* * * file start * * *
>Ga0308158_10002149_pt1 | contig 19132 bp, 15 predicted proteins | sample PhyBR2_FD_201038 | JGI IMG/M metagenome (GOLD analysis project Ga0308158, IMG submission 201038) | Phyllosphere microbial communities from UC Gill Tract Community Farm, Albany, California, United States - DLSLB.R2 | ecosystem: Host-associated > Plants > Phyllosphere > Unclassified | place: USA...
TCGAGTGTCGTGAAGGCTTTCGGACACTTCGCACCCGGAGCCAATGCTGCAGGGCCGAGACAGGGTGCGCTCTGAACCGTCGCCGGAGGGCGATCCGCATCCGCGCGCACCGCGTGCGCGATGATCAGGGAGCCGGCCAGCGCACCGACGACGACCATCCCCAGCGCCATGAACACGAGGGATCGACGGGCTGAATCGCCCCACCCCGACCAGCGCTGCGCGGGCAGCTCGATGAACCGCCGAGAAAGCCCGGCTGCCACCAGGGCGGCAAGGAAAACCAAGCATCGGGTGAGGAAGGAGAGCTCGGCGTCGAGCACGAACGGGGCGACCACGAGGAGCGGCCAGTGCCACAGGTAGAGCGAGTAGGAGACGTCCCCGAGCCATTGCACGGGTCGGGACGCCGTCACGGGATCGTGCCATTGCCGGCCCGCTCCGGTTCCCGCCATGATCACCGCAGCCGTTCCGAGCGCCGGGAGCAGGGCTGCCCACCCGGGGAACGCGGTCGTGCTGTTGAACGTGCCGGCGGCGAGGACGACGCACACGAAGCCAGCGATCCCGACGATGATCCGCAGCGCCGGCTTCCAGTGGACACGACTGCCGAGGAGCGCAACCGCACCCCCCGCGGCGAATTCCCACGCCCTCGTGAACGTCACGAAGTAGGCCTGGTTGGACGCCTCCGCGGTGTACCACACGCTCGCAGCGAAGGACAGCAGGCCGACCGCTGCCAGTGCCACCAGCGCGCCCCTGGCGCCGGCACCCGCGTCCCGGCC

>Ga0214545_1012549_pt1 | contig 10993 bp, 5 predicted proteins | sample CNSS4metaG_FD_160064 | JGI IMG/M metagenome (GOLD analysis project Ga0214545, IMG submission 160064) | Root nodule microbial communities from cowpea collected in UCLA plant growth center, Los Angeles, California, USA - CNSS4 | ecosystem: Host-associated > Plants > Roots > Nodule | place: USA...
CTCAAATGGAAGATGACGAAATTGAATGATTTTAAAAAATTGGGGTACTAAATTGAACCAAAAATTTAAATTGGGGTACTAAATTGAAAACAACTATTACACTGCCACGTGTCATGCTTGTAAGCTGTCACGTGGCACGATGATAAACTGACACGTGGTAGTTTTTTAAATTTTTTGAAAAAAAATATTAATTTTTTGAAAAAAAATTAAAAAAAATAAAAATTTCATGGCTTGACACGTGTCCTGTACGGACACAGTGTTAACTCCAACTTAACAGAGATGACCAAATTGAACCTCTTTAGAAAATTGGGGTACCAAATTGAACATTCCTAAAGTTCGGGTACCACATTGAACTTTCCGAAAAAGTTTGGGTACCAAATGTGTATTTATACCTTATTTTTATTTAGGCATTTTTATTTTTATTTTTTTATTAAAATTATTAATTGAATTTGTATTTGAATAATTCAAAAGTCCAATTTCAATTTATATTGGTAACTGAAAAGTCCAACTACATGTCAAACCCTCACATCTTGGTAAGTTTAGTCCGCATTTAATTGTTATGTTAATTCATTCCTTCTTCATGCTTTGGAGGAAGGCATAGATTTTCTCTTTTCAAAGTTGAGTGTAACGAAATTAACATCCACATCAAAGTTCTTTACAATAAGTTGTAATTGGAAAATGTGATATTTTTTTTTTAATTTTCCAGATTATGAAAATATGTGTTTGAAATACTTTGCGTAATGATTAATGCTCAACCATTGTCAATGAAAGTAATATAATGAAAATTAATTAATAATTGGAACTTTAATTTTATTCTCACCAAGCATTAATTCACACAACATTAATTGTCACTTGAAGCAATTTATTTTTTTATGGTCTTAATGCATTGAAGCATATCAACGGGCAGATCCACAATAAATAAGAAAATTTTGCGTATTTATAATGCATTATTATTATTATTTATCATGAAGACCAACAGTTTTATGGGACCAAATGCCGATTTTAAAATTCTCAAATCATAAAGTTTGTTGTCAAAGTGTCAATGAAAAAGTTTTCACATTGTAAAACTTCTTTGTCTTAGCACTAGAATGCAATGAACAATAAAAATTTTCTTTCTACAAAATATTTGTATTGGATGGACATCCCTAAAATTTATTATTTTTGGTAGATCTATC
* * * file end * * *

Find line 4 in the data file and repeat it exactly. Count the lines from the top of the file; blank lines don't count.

CTCAAATGGAAGATGACGAAATTGAATGATTTTAAAAAATTGGGGTACTAAATTGAACCAAAAATTTAAATTGGGGTACTAAATTGAAAACAACTATTACACTGCCACGTGTCATGCTTGTAAGCTGTCACGTGGCACGATGATAAACTGACACGTGGTAGTTTTTTAAATTTTTTGAAAAAAAATATTAATTTTTTGAAAAAAAATTAAAAAAAATAAAAATTTCATGGCTTGACACGTGTCCTGTACGGACACAGTGTTAACTCCAACTTAACAGAGATGACCAAATTGAACCTCTTTAGAAAATTGGGGTACCAAATTGAACATTCCTAAAGTTCGGGTACCACATTGAACTTTCCGAAAAAGTTTGGGTACCAAATGTGTATTTATACCTTATTTTTATTTAGGCATTTTTATTTTTATTTTTTTATTAAAATTATTAATTGAATTTGTATTTGAATAATTCAAAAGTCCAATTTCAATTTATATTGGTAACTGAAAAGTCCAACTACATGTCAAACCCTCACATCTTGGTAAGTTTAGTCCGCATTTAATTGTTATGTTAATTCATTCCTTCTTCATGCTTTGGAGGAAGGCATAGATTTTCTCTTTTCAAAGTTGAGTGTAACGAAATTAACATCCACATCAAAGTTCTTTACAATAAGTTGTAATTGGAAAATGTGATATTTTTTTTTTAATTTTCCAGATTATGAAAATATGTGTTTGAAATACTTTGCGTAATGATTAATGCTCAACCATTGTCAATGAAAGTAATATAATGAAAATTAATTAATAATTGGAACTTTAATTTTATTCTCACCAAGCATTAATTCACACAACATTAATTGTCACTTGAAGCAATTTATTTTTTTATGGTCTTAATGCATTGAAGCATATCAACGGGCAGATCCACAATAAATAAGAAAATTTTGCGTATTTATAATGCATTATTATTATTATTTATCATGAAGACCAACAGTTTTATGGGACCAAATGCCGATTTTAAAATTCTCAAATCATAAAGTTTGTTGTCAAAGTGTCAATGAAAAAGTTTTCACATTGTAAAACTTCTTTGTCTTAGCACTAGAATGCAATGAACAATAAAAATTTTCTTTCTACAAAATATTTGTATTGGATGGACATCCCTAAAATTTATTATTTTTGGTAGATCTATC